Ukrainian and Russian officials have blamed each other for the sharp escalation in violence that has occurred in recent days along the front line in eastern Ukraine.
Russian President Vladimir Putin pinned the upsurge on alleged preparations by Kyiv to retake territory it has lost to Russian-backed separatist forces since fighting broke out in February 2014.
"Unfortunately, we are now witnessing an escalation whose blame lies not on the rebels but on their foes," Putin said on August 18 during a visit to Crimea.
He added that he hopes the situation "will not lead to large-scale violence."
Ukrainian military spokesman Vladyslav Seleznyov accused "Russia of trying to pile additional pressure on Ukraine."
He said the increased shelling and other attacks by the separatists "proves that the [rebels] are not looking for a peaceful way out of this conflict."
Ukraine said on August 18 that one soldier had been killed and another wounded in fighting in the previous 24 hours.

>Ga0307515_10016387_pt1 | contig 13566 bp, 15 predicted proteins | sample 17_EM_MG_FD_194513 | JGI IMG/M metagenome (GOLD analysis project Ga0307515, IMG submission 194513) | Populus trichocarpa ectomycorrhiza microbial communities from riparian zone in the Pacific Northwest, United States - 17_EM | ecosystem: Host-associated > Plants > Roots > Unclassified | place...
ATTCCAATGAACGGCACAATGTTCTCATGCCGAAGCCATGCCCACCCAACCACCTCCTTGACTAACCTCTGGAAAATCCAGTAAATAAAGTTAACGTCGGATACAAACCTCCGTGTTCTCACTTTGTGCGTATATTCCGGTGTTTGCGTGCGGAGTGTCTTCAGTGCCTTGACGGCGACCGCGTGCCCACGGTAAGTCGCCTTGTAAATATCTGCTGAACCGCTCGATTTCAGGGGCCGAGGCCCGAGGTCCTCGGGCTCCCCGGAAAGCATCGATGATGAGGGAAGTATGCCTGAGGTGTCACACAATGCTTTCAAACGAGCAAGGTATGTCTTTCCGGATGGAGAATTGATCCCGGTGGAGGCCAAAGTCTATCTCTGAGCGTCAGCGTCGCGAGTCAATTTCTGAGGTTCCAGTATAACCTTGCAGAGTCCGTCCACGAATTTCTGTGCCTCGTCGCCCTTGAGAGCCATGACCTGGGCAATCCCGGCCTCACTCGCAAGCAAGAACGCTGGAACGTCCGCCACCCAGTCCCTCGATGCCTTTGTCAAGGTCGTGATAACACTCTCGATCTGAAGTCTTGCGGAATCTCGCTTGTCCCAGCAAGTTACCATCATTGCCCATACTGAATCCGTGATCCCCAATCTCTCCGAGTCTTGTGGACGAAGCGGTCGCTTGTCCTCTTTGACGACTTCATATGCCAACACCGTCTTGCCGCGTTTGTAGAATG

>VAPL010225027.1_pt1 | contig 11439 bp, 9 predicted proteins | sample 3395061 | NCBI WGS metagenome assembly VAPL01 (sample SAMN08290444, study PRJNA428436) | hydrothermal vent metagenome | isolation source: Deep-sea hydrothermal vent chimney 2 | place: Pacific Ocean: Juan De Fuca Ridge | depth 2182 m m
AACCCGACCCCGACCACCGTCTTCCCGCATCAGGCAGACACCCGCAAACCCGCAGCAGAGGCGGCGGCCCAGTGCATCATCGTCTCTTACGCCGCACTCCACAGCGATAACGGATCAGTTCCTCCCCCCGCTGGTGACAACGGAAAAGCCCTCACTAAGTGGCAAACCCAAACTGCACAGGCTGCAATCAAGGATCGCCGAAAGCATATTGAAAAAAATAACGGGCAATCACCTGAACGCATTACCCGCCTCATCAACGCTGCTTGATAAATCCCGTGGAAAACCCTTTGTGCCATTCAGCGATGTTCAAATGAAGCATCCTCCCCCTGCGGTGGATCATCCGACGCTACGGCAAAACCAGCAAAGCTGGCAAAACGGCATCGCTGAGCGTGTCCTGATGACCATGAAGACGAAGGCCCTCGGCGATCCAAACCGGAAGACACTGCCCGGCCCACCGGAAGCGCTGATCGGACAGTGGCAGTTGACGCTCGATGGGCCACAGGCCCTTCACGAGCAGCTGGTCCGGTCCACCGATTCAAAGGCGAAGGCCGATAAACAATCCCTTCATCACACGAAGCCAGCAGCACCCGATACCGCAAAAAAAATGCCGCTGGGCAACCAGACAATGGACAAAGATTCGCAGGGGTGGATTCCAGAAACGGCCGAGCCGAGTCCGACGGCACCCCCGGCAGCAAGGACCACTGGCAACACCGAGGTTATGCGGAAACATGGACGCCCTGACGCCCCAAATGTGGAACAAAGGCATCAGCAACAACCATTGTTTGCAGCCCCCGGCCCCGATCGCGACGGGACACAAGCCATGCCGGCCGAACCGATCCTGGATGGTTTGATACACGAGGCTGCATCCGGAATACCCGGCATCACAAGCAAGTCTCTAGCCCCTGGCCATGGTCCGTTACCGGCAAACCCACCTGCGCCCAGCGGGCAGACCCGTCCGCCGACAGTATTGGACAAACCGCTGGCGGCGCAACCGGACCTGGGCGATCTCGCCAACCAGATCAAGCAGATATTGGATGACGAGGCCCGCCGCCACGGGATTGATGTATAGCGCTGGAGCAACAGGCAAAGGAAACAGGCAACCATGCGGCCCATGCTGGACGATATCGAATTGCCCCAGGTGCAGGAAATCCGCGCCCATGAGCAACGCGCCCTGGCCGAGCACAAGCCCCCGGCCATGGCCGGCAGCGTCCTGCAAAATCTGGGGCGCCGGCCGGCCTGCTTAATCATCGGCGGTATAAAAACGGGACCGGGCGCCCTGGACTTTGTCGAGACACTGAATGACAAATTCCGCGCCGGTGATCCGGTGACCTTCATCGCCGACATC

That report came one day after at least nine were killed on both sides in eastern Ukraine during some of the fiercest attacks since a cease-fire agreement was signed in February in Minsk.
But Seleznyov said on August 18 that there had been a "sharp drop-off in the number of provocative attacks on Ukrainian positions" in the past day compared to the last week of attacks.
The rebels have been fighting to seize control of a road linking their de facto capital, Donetsk, with Mariupol, a southeastern port held by the government where much of the industrial region's factory output is exported from.
"There can be no mistake as to who is responsible -- Russia and the separatists are launching these attacks, just as they escalated the conflict last August," U.S. State Department spokesman John Kirby said on August 17.
The Russian Foreign Ministry denounced Kirby's comments as "the U.S. State Department's effective approval of the Ukrainian Army's attacks on rebel positions."
At least 6,400 people have been killed in the fighting in eastern Ukraine in the past 16 months and an estimated 1.4 million people driven from their homes.